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FINDING THE RIGHT WRITING PARTNER: O Brother or Sister, Where Art Thou? Part 4

Claudia Johnson & Matt Stevens explore the best ways to find the right writing partner—sometimes the best partner is one who shares your DNA.

Claudia Johnson & Matt Stevens co-authored Script Partners: How to Succeed at Co-Writing for Film & TV. Their latest feature, Ruby, has been optioned by Invitation Entertainment. Follow them on Facebook.Full bio.

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FINDING THE RIGHT WRITING PARTNER: O Brother or Sister, Where Art Thou? Part 4

Obviously, you can’t go shopping for a sibling, but if you are biologically blessed, perhaps you will join the growing number of Hollywood heavy-hitters who have kept it all in the family, like The Conjuring franchise writers Chad & Carey Hayes:

Joel & Ethan Coen (Fargo; Hail, Caesar!), Matt & Ross Duffer (Stranger Things), Nora & Delia Ephron (Michael; You’ve Got Mail), Peter & Bobby Farrelly (Dumband Dumber; Dumb and Dumber To), Peter & David Griffiths (CollateralDamage; The Hunted), Albert & Allen Hughes (MenaceII Society; Dead Presidents), Christopher & Jonathan Nolan (The Dark Knight; Interstellar), Jill & Karen Sprecher (Thirteen Conversations About One Thing; Big Love HBO series), Lilly & Lana Wachowski (The Matrix trilogy; Sense8), Shawn & Marlon Wayans (ScaryMovie; White Chicks), Chris & Paul Weitz (Antz; About a Boy), and Jerry & David Zucker (Airplane; Naked Gun).

Chad & Carey Hayes are not only brothers but also identical twins and have loved movies since they first watched The Wizard of Oz at five years old, they told us at a Malibu restaurant overlooking Zuma Beach. They became involved in drama and theater and wrote their first screenplay—about twins, natch—while high school students in Lake Tahoe, Nevada. Not sure what to do with the script, the brothers hit up a famous neighbor, country singer and actor Hoyt Axton.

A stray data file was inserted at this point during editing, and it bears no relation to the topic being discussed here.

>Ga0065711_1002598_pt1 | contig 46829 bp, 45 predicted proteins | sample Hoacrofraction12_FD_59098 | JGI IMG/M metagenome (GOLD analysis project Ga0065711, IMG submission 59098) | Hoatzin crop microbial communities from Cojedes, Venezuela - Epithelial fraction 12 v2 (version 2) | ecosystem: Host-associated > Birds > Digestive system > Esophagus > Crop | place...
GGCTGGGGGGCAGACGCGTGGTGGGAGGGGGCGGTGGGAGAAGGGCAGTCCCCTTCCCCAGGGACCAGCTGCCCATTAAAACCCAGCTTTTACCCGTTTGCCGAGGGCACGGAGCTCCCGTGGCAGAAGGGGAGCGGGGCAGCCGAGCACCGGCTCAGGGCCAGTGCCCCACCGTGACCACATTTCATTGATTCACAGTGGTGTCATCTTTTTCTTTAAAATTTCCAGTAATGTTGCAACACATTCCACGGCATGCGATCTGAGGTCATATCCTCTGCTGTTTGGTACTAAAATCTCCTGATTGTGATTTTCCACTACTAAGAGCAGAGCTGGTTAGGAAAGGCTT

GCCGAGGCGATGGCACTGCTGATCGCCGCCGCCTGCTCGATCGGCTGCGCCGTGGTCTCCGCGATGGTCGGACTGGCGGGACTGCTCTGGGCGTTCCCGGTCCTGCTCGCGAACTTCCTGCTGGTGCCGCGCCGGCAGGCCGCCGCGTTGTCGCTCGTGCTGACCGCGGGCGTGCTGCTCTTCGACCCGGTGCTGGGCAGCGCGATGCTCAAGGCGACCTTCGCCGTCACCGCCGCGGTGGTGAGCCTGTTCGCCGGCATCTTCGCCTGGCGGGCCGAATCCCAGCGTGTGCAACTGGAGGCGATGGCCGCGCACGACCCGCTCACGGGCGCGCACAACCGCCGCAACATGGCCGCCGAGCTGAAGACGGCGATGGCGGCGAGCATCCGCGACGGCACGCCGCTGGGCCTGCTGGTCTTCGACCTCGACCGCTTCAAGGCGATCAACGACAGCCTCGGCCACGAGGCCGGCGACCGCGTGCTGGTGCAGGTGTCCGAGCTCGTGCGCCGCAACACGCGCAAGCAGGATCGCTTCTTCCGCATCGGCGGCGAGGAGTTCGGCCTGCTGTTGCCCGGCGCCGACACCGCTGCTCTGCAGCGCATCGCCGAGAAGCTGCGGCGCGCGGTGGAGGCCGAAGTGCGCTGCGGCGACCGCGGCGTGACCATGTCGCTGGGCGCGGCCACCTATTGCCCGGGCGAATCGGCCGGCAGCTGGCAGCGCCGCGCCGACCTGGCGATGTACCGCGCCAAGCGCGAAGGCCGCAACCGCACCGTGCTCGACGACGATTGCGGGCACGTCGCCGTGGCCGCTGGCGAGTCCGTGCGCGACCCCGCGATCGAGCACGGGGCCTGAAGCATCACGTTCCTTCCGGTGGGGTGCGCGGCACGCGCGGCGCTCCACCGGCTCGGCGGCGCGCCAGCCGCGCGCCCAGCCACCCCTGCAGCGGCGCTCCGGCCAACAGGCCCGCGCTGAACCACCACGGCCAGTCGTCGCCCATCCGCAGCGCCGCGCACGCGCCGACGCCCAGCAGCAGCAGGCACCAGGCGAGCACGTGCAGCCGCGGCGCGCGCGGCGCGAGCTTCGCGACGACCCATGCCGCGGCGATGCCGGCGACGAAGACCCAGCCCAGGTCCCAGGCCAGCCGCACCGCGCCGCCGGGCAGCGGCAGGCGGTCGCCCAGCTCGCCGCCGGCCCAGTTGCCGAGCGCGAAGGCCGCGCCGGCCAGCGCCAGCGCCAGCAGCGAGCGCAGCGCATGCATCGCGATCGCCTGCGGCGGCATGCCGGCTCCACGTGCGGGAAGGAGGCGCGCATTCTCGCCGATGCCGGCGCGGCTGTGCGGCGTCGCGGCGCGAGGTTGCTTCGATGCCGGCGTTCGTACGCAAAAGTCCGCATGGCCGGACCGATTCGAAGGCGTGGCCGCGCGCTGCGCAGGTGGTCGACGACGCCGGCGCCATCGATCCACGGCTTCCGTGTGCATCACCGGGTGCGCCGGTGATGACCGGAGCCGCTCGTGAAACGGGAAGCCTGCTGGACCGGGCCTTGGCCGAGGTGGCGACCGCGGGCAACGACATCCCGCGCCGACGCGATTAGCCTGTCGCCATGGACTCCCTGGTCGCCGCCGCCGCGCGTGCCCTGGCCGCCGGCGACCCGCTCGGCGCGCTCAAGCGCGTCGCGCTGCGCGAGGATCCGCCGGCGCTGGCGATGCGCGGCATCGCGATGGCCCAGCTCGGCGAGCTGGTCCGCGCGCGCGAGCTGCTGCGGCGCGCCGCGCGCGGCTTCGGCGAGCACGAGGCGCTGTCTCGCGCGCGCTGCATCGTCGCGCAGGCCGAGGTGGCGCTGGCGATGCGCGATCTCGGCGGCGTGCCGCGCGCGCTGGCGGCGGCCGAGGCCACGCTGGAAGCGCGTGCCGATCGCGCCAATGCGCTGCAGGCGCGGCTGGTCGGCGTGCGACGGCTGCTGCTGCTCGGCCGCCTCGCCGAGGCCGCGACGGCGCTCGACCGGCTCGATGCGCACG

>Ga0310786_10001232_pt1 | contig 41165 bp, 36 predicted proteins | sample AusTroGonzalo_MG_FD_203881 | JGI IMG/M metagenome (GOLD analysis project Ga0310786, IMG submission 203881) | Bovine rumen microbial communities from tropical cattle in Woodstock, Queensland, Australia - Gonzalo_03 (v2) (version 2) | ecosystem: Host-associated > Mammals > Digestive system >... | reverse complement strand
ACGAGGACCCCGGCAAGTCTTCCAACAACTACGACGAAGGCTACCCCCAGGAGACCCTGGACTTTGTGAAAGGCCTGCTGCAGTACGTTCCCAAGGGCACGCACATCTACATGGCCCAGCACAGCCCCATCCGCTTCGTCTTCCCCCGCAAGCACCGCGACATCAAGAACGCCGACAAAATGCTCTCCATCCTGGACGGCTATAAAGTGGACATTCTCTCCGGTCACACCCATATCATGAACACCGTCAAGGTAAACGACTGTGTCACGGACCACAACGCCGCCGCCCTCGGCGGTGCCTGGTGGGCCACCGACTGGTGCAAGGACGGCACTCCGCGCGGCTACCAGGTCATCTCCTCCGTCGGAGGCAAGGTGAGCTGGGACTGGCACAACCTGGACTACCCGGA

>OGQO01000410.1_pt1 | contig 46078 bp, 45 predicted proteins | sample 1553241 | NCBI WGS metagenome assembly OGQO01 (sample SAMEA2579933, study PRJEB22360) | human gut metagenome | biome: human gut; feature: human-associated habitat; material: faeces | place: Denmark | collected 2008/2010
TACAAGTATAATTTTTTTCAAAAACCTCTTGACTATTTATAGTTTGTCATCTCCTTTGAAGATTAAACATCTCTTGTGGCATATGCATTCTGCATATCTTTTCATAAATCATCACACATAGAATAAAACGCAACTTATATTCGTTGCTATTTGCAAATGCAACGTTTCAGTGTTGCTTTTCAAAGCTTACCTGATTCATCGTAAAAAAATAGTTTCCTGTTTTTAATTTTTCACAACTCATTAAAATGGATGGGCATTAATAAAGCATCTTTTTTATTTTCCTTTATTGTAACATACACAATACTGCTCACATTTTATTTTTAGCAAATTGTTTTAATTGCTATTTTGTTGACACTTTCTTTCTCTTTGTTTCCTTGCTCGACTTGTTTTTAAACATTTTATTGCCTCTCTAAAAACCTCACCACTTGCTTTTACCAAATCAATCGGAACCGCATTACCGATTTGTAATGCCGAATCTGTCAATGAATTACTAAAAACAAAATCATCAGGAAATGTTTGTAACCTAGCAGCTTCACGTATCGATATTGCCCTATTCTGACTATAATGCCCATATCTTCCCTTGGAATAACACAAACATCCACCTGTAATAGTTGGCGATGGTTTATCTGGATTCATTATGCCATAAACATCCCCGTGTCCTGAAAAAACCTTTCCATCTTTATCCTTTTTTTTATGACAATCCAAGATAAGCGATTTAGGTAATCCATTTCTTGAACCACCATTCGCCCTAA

Script EXTRA: Finding the Right Writing Partner - Collaboration

CAREY: We went and knocked on his door one day. His girlfriend opened the door, and we said, “You don’t know us, but we’ve written a movie, and we want to talk to Hoyt Axton about it.” And we heard this deep, bellowing voice, “Hey, guys, come on back.” We got to know him very personally. He was an inciting factor in our career because he was very encouraging. He read our script, and he called us up and said, “I’m going to L.A. to pick up my band. Do you guys want to come with me?”

CHAD: “And I’ll introduce you to anyone I run into.”

CAREY: “My agent and other people.” And we’re like, “Yeah!” Then we just got that taste of Hollywood.

They also got a taste of success. Their spec screenplay The Amulet, which they described as “sort of like Harry Potter before Harry Potter,” garnered great attention. It never sold but landed them a three-picture deal at Fox.

We asked how being siblings has helped their co-writing career.

CHAD: I think it has enhanced it because when you’re siblings, you know everything about the person you’re with. We knew early on what we wanted to do, and the process just started. I think the majority—99% of writers in collaborative writing teams—have to navigate personality, have to navigate ego, have to navigate lifestyle. I mean, there’s a lot of stuff involved in that. We’re very fortunate in that way. Not to say we haven’t had big disagreements over things—we certainly have. But as brothers, you figure that out.

So as you search for the right writing partner, it may be that there’s no place like home. Lovers or spouses or siblings.

Or the next generation, as we’ll explore in post #5.

More articles by Claudia Johnson and Matt Stevens

Get more tips on writing partnership in Claudia and Matt's book
Script Partners: How to Succeed at Co-Writing for Film & TV